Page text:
Subverting the expected folk tropes and blending them with finely produced electronics and intensely considered programming is how Tunng managed to carve their niche and broke onto a British music scene in 2005 that was obsessed with run-of-the-mill indie rock bands.
Delicate, introspective and experimental, Tunng built a name upon their ability to intertwine vibrant tapestries of folk with warbling touches of electronica, with their debut record ‘Mother’s Daughters and Other Songs’ widely seen as a cornerstone of the movement that came to be known as ‘folktronica’.
Following founding member Mike Lindsay’s recent foray into experimental folk in a collaboration with Laura Marling (Lump), ‘Songs You Make at Night’ represents the band’s first release in five years, and further to that, the first record with fellow co-founding member Sam Gender (previously seen operating under the ‘Diagrams’ moniker) in over a decade.
When discussing the record, Lindsay spoke of his wish to recapture the "real magic in the early records". This sentiment comes as no surprise with ‘Songs You Make At Night’ clearly resembling the product of two people enjoying the opportunity to be creative in each other’s company again, only content when flexing their artistic muscles through the use of carefully selected samples and adroitly arranged instrumentation.
There’s a sense of mystery and weariness that intoxicates the record. From the immersive pull of ‘Dream In’ to the ambient frills of ‘Dream Out’, ‘Songs You Make At Night’ is crammed with intriguing left turns, glacial synthesisers and dizzying soundscapes.
The stompingly restless, bass heavy ‘ABOP’ proves an early highlight as it immediately constructs an air of late-night mystique via a sample taken 70s pornographic actress Mary Millington. A fun headbopper of a track yet with a sharp off-kilter and slightly weird edge.
Elsewhere, ‘Sleepwalking’ carries with it a sense of night time contemplation over light electronic grooves, as Lindsay sings of how “everything is harder to do when it’s either wrong or right”. An insight into the thinly veiled sense of pathos that lies at the heart of the record. A theme best exposed in the album’s stripped down reflections, from the pastoral folk sincerity of ‘The Crow’ to the atmospheric ‘Battlefront’ which allows for ambient whispers and distant synth bleats fill the air and offset the pleasant fingerpicking acoustic guitar at the song’s centre.
However, these moments do also allow for the lyrics to come to the fore in a fashion not otherwise afforded due to the overflowing production. Whilst the gentle delivery and sentimental imagery does have its strengths. When pried into, much of the expressionistic lyricism can appear rather vague in its execution and at times nonsensical or overly twee. Thus, contributing little to the over-arching theme of the album other than possibly reinforcing the disjointed landscape of one’s dreamlike states.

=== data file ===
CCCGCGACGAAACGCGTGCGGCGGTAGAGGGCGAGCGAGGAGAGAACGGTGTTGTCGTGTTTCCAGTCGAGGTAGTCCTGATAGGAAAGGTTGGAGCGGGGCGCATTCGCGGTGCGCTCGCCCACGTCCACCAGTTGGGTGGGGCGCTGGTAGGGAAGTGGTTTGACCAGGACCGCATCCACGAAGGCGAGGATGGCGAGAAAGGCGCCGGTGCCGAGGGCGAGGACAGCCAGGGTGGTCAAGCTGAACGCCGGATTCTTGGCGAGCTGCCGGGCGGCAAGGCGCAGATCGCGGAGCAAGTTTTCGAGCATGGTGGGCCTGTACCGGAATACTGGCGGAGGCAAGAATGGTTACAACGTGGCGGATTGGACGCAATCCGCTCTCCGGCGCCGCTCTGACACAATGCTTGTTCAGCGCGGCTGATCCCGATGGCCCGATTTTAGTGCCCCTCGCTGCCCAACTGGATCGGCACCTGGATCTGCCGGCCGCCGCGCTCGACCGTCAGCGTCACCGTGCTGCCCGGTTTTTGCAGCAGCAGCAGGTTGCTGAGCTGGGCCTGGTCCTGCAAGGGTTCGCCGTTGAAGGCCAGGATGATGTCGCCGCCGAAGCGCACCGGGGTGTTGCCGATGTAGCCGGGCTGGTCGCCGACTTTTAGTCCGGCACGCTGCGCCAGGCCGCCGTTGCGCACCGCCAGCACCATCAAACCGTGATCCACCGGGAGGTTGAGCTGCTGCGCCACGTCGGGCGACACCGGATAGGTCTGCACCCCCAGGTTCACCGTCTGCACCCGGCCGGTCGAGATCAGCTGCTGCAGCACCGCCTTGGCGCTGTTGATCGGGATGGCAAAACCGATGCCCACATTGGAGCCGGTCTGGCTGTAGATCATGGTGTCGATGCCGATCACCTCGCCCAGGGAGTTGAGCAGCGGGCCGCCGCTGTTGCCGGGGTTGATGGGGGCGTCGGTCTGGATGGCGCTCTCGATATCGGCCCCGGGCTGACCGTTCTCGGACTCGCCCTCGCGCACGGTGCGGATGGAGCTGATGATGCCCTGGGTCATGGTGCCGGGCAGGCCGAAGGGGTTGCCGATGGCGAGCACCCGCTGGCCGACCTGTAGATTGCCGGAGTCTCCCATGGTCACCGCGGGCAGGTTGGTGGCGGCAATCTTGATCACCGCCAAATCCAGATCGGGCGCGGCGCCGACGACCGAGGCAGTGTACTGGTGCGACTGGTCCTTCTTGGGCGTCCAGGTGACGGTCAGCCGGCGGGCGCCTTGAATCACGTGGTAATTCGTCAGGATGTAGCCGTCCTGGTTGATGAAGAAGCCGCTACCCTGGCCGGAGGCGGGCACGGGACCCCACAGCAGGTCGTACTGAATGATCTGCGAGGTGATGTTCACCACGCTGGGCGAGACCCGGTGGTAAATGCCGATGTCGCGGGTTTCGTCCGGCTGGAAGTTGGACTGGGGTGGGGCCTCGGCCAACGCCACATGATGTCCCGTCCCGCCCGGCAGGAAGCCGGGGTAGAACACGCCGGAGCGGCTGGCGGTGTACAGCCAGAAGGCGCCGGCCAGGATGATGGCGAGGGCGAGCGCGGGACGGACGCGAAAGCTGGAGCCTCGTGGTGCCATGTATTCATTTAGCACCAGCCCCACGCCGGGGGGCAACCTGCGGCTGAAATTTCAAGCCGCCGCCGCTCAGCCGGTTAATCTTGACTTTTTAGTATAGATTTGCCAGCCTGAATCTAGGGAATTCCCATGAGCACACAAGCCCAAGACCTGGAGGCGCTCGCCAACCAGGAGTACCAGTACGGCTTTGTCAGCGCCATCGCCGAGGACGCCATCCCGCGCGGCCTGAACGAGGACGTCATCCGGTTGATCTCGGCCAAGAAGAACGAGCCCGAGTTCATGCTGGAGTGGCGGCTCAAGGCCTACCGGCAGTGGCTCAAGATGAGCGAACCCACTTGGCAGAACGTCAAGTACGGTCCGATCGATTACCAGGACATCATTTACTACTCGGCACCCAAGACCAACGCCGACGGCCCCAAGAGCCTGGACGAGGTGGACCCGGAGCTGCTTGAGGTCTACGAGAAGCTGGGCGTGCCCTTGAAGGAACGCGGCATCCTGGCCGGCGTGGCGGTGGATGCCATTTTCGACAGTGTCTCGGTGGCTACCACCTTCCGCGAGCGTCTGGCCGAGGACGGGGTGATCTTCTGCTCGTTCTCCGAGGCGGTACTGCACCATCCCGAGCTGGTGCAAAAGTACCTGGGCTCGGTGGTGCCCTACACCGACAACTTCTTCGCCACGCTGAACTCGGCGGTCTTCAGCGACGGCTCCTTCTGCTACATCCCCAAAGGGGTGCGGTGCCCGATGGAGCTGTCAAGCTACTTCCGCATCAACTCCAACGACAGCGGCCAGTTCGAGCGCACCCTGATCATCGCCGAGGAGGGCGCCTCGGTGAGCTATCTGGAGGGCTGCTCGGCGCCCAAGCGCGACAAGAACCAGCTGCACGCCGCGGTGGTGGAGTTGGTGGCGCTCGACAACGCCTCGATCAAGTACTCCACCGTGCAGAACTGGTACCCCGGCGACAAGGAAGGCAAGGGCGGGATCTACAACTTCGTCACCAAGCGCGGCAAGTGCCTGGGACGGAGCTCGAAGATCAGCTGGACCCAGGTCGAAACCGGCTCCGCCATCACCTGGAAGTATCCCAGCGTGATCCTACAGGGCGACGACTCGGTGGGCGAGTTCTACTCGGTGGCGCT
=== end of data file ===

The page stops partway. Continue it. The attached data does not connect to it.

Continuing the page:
It’s tracks like ‘Dark Heart’, with its infectious clubby beat and killer pop hooks where ‘Songs You Make at Night’ really hits its stride. Allowing for the band to truly express their musical chops by means of luscious, pensive orchestration. A seductively glimmering synthpop tune with a lingering dark side that embodies the lurking hedonism within the album’s nocturnal aesthetic.
The similarly painstakingly constructed and earthy ‘Flatland’ features processed guitar lines that work in tandem with spiralling synth patterns and kaleidoscopic soundscapes to forge a claustrophobic sense of euphoria. The sound of trickling water seeps through the speakers in the intro to ‘Nobody Here’ before an off-kilter organ lick works to further the dreamscape Lindsay and co. have so expertly woven.
The lyrics, doused in effects echo that sense of uncomfortable serenity, whilst again harking back to the nostalgic imagery of Lindsay’s childhood thoughts before a series of accented acoustic guitar strums erupt into a delightful flickering trip hoppy breakdown. An album highlight and a fine example of the pure invention of folktronica and in particular, Tunng’s expert ability to interlace such rich textures and finely balanced dynamics.
As with much of Tunng’s body of work there also exists a pronounced strain of Britishness that runs through the fabric of the album as represented by its evocation of vivid scenes from a relatable British countryside and childhoods spent there.
This is underlined further on penultimate track ‘Evaporate’ with its Beatles-esque horn section and tendency to sway towards the bombastic whilst also remaining heavily rooted to the simple bucolic space that the record predominantly operates within.
‘Songs You Make At Night’ is an apt title. A record that lands with such hazy panache, transporting its listener into a nocturnal wilderness where dreams are limitless. The record is undoubtedly a strong return to form for the folktronica vanguards and potentially the signalling of a second coming for the band. Its testament to the creative vision of Tunng that they can make the dark appear so colourful.
Words: Rory Marcham
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